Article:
Google Search Results to Exclude Revenge Porn

Google

Google search results are to exclude revenge porn, which is a type of online harassment, and especially targets women. Announced on Friday, it is the Internet titan’s step toward stopping sites that have victimized several women in the past. Revenge porn has sexually-explicit private pictures or videos of women published by an ex. The images or videos sometimes top search results for an individual’s name. Some victims even tried to change identities, after their efforts by having their photos removed, or by asking for legal assistance failed.

Governments are looking for ways to persecute the people manning the site and those who post images while Twitter, Reddit, and Facebook have tried to block the sites on their platforms. However, persecution is difficult since it is the Internet, where content can be shifted around with other platforms coming, and when the images are found online, the harassers get what they want.

Online posting of nude photos or videos of people without their permission is called “revenge porn.” The posted images at times force the victims to make payments or perform sexual favors. The practice of revenge porn was first known in 2010 when a website called IsAnyoneUp posted pictures of innocent victims to its server. Hunter Moore, its founder, eventually shut the site down in 2012. Moore was arrested in January 2014. After a month, he was found guilty in Los Angeles Court. Rolling Stone named him “the most hated man on the Internet.”

Law firm C.A. Goldberg said that as of June 1, there are 21 states which have laws against revenge porn. California Governor Jerry Brown signed a law that criminalizes revenge porn in October 2013. Barely two months after, Kevin Bollaert, 28, from San Diego was arrested for operating a revenge porn site. Last April, Bollaert was sentenced to 18 years imprisonment.

Law professor Danielle Citron of the University of Maryland said that what the victims of revenge porn want most, is for their nude images to be inaccessible by their colleagues, employers, or clients as they are humiliating and lose their chance to find a relationship or even a job.

Google is among the big names in the world of tech, together with Apple, Facebook and Microsoft, which have control over what everyone can access online and how they see it. These tech giants are influential in the way people get information.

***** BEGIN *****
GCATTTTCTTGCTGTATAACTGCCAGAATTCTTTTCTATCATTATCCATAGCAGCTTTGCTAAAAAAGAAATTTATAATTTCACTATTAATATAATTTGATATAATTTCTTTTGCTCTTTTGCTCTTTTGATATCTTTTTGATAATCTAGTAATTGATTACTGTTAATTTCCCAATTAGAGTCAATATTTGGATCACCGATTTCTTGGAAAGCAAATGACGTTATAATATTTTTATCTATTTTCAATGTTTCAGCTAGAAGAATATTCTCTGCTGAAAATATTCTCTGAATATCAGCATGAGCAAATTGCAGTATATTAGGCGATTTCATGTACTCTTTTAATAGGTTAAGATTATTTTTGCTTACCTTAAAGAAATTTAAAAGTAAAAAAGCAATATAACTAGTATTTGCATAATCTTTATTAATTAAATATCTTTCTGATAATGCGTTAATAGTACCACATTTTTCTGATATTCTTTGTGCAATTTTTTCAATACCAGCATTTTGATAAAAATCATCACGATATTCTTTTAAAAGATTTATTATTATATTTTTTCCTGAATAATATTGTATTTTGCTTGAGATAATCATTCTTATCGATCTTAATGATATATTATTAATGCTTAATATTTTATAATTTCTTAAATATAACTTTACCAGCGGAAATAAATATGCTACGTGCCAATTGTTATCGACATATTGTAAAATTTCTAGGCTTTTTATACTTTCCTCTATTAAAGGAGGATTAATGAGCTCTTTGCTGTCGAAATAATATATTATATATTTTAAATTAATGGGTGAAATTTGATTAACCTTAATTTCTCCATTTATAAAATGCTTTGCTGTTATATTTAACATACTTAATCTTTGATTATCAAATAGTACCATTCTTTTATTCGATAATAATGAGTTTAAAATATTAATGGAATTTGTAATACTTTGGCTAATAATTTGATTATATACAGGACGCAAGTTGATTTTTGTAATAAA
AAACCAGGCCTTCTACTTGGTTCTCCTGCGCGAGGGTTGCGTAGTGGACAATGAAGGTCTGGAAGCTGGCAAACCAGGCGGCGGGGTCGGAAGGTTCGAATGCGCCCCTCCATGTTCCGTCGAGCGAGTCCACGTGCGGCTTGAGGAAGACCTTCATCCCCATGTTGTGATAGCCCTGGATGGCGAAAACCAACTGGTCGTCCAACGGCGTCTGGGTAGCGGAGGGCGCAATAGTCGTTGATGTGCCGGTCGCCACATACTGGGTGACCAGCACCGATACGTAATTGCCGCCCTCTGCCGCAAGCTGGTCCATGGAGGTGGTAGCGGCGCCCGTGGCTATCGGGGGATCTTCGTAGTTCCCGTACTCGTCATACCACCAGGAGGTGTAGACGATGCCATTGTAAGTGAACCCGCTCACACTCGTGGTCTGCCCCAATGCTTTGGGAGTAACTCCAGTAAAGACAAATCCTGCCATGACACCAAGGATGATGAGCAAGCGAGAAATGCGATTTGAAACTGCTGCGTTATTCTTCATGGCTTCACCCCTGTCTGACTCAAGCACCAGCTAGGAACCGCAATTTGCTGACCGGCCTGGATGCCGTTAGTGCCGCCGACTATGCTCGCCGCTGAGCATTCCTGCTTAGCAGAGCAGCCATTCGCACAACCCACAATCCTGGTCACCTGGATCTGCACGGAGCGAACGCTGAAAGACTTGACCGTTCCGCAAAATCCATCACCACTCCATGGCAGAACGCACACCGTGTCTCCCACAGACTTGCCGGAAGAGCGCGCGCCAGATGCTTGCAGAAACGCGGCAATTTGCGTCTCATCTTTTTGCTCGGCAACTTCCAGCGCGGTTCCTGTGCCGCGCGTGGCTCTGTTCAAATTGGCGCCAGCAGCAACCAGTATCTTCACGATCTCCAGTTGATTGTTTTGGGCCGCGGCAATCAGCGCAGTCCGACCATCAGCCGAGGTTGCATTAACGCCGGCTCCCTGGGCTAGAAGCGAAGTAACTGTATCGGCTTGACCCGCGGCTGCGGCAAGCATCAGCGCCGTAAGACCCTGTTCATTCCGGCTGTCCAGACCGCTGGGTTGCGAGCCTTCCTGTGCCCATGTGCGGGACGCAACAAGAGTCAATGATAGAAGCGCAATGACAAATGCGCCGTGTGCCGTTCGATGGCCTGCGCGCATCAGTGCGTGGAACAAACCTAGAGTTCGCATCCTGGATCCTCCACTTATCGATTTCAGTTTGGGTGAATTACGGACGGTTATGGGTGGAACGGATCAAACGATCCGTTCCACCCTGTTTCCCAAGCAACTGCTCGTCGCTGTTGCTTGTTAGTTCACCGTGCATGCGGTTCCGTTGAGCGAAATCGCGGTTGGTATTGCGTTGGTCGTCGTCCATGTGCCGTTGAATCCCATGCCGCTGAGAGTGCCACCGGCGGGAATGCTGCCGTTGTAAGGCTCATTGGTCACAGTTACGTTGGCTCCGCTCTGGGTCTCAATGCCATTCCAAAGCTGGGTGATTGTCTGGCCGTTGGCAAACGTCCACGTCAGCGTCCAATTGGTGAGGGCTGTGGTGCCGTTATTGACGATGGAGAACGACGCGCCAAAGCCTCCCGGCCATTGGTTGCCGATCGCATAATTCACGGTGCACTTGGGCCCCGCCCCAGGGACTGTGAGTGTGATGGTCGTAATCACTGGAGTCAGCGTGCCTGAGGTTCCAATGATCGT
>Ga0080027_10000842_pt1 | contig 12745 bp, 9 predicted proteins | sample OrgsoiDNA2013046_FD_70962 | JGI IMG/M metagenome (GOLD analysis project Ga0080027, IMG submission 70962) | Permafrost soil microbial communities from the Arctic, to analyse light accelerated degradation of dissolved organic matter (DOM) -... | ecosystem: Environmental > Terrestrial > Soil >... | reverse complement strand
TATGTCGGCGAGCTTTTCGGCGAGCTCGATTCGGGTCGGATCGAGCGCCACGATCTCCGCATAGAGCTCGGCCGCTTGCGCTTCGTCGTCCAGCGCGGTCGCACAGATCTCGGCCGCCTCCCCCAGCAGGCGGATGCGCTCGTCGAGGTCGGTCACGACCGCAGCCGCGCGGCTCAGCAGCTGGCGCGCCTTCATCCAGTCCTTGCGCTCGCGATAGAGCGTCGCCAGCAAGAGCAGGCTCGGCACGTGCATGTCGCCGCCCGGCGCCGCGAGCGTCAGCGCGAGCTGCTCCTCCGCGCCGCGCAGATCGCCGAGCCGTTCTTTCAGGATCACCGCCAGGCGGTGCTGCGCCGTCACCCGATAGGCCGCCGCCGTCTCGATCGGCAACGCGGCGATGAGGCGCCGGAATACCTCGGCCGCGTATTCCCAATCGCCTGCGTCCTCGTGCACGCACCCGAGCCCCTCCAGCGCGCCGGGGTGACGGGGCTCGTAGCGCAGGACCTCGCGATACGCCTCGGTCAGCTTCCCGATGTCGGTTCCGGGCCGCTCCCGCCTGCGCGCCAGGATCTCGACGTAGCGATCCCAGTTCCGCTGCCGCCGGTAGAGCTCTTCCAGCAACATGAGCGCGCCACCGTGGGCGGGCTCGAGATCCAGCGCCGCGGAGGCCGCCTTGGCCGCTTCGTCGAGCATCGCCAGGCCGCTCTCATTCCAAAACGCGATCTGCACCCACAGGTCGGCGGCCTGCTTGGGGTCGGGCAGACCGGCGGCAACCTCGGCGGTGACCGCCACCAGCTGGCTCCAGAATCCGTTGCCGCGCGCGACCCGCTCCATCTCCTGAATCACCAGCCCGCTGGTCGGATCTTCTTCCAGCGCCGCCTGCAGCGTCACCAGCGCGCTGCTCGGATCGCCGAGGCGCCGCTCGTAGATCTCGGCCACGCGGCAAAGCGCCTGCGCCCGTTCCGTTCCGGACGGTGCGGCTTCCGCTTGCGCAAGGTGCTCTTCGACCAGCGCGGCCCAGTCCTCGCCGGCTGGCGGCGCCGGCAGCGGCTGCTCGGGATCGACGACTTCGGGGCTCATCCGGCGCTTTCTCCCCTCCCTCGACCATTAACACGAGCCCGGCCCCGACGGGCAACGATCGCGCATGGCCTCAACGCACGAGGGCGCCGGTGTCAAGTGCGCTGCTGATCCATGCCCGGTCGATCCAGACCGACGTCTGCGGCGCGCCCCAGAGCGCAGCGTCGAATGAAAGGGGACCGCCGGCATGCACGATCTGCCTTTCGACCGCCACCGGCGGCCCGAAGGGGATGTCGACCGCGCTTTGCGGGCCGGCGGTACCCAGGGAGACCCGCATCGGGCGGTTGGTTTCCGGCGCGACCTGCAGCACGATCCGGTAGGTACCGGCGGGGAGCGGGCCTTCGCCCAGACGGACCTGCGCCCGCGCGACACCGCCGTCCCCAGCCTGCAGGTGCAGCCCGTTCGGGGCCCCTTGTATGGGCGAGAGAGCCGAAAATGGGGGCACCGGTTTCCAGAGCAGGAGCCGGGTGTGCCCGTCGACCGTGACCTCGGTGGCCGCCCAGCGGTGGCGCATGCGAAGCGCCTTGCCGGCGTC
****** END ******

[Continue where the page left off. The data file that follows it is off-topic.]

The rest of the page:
With a reported 70 percent control of the global search engine traffic, Google’s breadth of influence is great, hence, its decision is considered a significant step. Being the most popular search company, its role in giving the public information is critical. If a web page does not show in the search results of Google, it is considered non-existent since finding the page among billions of information on the Web is difficult. Furthermore, Google’s move to have its search results exclude revenge porn can trigger other search firms to follow suit unless they justify that it deserves access.

According to Slate, the California-based tech company recognizes the line between the right to protect one’s personal information and free speech. The firm likewise removes pages with personal data, such as social security numbers. Removing nude photos affirms that people deserve control over private images of themselves.

Google promised that if the person in the photo requests it, it will remove the images from its search results. It says that it is their concept to have search reflect the entire Web, but revenge porn images are personal, which purpose is to emotionally destroy and degrade the victim. The tech giant will remove nude images shared without the consent of the victims, from Google Search results to honor requests from the concerned.

Though nude images are not removed from the sites, they will not be searchable. Google hopes that it already helps if its search results are to exclude revenge porn.

By Judith Aparri

Edited by Maurice Cassidy

Sources:
Slate: Google to Remove Revenge Porn from Search Results
The Christian Science Monitor: Why Google joined fight against revenge porn
The Telegraph: Google to block revenge porn

Photo courtesy of Global Panorama‘s Flickr Page – Creative Commons License

One Response to "Google Search Results to Exclude Revenge Porn"

  1. rabah haidar03900435   July 24, 2015 at 2:14 pm

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